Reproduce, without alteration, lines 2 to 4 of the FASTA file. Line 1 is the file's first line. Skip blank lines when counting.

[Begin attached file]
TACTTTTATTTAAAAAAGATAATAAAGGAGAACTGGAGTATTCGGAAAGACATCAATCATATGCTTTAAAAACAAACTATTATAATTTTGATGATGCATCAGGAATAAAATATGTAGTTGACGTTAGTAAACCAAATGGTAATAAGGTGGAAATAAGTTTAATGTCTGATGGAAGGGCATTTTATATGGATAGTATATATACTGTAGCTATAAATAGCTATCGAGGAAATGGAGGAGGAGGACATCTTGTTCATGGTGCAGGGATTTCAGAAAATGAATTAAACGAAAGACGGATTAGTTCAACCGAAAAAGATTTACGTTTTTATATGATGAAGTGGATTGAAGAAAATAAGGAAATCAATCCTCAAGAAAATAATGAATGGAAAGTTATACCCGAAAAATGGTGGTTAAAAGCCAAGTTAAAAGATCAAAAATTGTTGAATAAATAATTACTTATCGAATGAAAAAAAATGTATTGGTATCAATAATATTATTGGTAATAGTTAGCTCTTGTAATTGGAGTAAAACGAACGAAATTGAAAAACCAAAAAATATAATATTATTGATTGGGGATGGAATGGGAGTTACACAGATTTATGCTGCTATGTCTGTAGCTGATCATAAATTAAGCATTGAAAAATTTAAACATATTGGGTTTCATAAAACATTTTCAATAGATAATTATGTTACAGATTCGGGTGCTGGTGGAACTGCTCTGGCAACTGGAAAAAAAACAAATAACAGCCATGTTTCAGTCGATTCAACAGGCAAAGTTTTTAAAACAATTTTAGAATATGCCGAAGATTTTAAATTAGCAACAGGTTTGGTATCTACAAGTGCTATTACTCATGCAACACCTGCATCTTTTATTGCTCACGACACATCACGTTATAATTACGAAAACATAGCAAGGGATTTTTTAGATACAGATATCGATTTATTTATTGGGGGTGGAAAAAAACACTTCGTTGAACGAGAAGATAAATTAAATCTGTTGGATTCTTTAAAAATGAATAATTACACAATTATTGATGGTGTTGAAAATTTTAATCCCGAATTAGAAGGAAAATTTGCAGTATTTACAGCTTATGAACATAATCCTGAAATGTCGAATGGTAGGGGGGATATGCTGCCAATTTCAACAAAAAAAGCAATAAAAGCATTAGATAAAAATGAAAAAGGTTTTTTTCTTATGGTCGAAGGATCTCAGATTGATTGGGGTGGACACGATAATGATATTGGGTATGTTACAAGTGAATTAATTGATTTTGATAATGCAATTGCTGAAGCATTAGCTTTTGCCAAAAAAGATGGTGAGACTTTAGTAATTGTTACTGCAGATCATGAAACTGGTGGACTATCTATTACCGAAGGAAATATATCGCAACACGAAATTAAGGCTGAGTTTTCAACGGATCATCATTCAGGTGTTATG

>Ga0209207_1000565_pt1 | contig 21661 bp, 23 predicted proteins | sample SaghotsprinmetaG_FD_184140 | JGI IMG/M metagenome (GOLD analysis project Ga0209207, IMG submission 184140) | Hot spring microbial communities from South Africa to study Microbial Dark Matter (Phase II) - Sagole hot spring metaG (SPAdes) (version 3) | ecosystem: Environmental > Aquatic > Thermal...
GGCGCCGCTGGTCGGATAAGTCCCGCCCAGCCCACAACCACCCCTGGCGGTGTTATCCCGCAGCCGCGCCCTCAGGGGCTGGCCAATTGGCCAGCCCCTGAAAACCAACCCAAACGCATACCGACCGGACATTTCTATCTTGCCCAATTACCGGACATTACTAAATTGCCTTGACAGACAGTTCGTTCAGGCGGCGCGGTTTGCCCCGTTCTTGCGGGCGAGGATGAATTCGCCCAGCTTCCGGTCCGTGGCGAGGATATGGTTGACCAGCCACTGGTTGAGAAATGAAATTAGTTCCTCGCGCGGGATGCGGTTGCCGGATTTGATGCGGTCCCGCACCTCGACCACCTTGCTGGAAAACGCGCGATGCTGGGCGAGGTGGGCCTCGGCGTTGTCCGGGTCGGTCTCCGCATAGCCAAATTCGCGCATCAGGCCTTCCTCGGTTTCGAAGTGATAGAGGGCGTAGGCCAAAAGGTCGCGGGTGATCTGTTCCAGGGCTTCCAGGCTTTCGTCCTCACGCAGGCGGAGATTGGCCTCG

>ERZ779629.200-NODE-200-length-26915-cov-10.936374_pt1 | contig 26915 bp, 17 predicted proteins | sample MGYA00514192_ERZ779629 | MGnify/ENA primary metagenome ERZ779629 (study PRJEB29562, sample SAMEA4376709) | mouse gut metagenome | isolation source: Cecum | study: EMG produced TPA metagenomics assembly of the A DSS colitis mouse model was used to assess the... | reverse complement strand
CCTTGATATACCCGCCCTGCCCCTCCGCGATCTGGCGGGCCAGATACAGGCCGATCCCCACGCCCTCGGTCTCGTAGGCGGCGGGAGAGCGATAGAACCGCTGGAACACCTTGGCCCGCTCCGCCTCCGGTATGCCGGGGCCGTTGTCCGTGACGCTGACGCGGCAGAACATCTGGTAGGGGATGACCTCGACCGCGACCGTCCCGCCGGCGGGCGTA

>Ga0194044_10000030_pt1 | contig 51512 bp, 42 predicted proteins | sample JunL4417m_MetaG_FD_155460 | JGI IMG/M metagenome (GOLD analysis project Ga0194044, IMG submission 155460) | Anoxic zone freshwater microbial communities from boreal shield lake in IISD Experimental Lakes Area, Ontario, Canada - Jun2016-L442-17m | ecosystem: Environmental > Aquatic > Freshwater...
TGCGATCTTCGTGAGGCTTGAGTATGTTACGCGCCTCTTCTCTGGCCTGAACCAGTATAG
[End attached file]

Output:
>Ga0209207_1000565_pt1 | contig 21661 bp, 23 predicted proteins | sample SaghotsprinmetaG_FD_184140 | JGI IMG/M metagenome (GOLD analysis project Ga0209207, IMG submission 184140) | Hot spring microbial communities from South Africa to study Microbial Dark Matter (Phase II) - Sagole hot spring metaG (SPAdes) (version 3) | ecosystem: Environmental > Aquatic > Thermal...
GGCGCCGCTGGTCGGATAAGTCCCGCCCAGCCCACAACCACCCCTGGCGGTGTTATCCCGCAGCCGCGCCCTCAGGGGCTGGCCAATTGGCCAGCCCCTGAAAACCAACCCAAACGCATACCGACCGGACATTTCTATCTTGCCCAATTACCGGACATTACTAAATTGCCTTGACAGACAGTTCGTTCAGGCGGCGCGGTTTGCCCCGTTCTTGCGGGCGAGGATGAATTCGCCCAGCTTCCGGTCCGTGGCGAGGATATGGTTGACCAGCCACTGGTTGAGAAATGAAATTAGTTCCTCGCGCGGGATGCGGTTGCCGGATTTGATGCGGTCCCGCACCTCGACCACCTTGCTGGAAAACGCGCGATGCTGGGCGAGGTGGGCCTCGGCGTTGTCCGGGTCGGTCTCCGCATAGCCAAATTCGCGCATCAGGCCTTCCTCGGTTTCGAAGTGATAGAGGGCGTAGGCCAAAAGGTCGCGGGTGATCTGTTCCAGGGCTTCCAGGCTTTCGTCCTCACGCAGGCGGAGATTGGCCTCG

>ERZ779629.200-NODE-200-length-26915-cov-10.936374_pt1 | contig 26915 bp, 17 predicted proteins | sample MGYA00514192_ERZ779629 | MGnify/ENA primary metagenome ERZ779629 (study PRJEB29562, sample SAMEA4376709) | mouse gut metagenome | isolation source: Cecum | study: EMG produced TPA metagenomics assembly of the A DSS colitis mouse model was used to assess the... | reverse complement strand